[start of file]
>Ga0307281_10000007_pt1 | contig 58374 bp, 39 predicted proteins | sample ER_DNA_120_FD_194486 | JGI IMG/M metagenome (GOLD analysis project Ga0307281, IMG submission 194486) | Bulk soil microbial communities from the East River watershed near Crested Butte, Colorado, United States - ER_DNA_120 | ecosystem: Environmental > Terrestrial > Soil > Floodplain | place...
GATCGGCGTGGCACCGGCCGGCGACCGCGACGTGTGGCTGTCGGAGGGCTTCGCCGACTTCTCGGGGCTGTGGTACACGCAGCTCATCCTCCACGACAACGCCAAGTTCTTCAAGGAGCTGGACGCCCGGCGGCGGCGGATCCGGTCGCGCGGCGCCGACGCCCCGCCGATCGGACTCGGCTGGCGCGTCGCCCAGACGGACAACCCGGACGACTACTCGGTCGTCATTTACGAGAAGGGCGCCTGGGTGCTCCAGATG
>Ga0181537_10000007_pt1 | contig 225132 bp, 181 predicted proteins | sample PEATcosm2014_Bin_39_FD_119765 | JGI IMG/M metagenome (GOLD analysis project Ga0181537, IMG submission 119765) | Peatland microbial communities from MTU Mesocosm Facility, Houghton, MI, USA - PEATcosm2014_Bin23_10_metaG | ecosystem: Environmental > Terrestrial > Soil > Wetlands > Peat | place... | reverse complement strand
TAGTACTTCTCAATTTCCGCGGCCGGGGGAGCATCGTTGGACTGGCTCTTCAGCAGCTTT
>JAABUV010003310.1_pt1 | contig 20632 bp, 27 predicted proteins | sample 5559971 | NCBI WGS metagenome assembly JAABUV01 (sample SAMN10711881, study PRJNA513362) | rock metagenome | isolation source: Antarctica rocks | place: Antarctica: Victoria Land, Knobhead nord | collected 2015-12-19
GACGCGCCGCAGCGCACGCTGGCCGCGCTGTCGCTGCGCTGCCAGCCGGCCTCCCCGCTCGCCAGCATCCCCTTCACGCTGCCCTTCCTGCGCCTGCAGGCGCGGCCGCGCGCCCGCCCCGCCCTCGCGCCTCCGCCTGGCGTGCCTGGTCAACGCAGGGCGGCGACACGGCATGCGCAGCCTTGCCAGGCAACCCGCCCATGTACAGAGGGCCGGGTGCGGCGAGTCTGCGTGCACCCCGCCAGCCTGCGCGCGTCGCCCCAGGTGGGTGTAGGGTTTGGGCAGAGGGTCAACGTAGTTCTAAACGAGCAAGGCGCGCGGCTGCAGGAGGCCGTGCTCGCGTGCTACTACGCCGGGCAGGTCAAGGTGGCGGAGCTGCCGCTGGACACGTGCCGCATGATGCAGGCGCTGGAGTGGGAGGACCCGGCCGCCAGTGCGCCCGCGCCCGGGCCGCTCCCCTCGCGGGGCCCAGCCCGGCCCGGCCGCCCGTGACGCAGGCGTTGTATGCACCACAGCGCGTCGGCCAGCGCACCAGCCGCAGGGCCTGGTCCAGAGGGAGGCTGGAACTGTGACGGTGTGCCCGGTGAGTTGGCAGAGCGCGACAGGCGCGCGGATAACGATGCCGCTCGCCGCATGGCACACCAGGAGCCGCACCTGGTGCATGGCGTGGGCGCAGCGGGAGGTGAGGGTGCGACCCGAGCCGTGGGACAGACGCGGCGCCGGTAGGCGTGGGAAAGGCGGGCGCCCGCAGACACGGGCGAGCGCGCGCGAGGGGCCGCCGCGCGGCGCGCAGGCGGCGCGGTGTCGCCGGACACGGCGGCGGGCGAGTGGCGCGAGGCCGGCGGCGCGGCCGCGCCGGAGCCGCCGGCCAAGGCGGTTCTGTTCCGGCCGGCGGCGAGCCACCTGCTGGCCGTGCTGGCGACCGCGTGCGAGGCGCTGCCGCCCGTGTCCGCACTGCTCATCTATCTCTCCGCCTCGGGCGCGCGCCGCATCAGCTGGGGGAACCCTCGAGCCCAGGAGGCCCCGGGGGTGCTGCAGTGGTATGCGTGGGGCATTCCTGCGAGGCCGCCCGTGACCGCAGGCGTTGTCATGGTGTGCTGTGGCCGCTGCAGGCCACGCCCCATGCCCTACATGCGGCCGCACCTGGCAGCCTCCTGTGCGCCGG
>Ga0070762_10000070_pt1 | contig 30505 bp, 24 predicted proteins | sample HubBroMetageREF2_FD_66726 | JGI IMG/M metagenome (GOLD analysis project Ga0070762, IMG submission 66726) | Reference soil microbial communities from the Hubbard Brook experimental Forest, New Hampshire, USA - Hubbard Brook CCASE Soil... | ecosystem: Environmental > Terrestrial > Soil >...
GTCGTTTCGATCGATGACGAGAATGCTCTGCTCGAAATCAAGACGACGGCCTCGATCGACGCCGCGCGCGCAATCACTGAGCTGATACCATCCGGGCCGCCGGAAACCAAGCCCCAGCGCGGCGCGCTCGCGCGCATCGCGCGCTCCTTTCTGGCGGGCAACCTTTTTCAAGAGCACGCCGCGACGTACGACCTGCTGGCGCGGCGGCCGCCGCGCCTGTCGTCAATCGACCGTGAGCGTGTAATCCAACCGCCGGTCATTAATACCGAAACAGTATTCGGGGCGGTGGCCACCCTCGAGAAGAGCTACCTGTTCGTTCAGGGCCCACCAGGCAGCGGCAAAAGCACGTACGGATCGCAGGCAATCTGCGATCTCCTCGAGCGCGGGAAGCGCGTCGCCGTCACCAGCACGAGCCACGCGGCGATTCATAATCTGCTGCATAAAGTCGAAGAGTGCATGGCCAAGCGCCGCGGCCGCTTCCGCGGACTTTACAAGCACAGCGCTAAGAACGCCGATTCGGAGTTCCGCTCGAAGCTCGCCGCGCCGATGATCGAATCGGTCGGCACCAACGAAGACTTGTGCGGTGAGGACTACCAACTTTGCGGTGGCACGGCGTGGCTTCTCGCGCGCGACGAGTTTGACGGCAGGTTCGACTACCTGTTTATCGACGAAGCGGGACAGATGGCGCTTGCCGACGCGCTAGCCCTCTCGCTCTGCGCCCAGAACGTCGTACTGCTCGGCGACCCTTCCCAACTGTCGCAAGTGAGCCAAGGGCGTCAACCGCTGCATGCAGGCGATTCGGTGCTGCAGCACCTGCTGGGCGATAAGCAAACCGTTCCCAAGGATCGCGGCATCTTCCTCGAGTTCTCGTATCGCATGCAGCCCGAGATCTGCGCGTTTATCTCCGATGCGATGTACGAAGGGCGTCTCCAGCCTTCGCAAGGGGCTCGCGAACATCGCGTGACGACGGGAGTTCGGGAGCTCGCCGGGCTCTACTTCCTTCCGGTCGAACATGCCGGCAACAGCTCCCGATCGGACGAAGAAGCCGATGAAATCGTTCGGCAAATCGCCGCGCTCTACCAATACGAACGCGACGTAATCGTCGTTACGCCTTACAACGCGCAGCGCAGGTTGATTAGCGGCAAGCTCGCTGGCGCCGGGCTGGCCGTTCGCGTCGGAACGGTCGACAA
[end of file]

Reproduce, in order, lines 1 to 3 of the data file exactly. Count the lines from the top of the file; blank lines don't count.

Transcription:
>Ga0307281_10000007_pt1 | contig 58374 bp, 39 predicted proteins | sample ER_DNA_120_FD_194486 | JGI IMG/M metagenome (GOLD analysis project Ga0307281, IMG submission 194486) | Bulk soil microbial communities from the East River watershed near Crested Butte, Colorado, United States - ER_DNA_120 | ecosystem: Environmental > Terrestrial > Soil > Floodplain | place...
GATCGGCGTGGCACCGGCCGGCGACCGCGACGTGTGGCTGTCGGAGGGCTTCGCCGACTTCTCGGGGCTGTGGTACACGCAGCTCATCCTCCACGACAACGCCAAGTTCTTCAAGGAGCTGGACGCCCGGCGGCGGCGGATCCGGTCGCGCGGCGCCGACGCCCCGCCGATCGGACTCGGCTGGCGCGTCGCCCAGACGGACAACCCGGACGACTACTCGGTCGTCATTTACGAGAAGGGCGCCTGGGTGCTCCAGATG
>Ga0181537_10000007_pt1 | contig 225132 bp, 181 predicted proteins | sample PEATcosm2014_Bin_39_FD_119765 | JGI IMG/M metagenome (GOLD analysis project Ga0181537, IMG submission 119765) | Peatland microbial communities from MTU Mesocosm Facility, Houghton, MI, USA - PEATcosm2014_Bin23_10_metaG | ecosystem: Environmental > Terrestrial > Soil > Wetlands > Peat | place... | reverse complement strand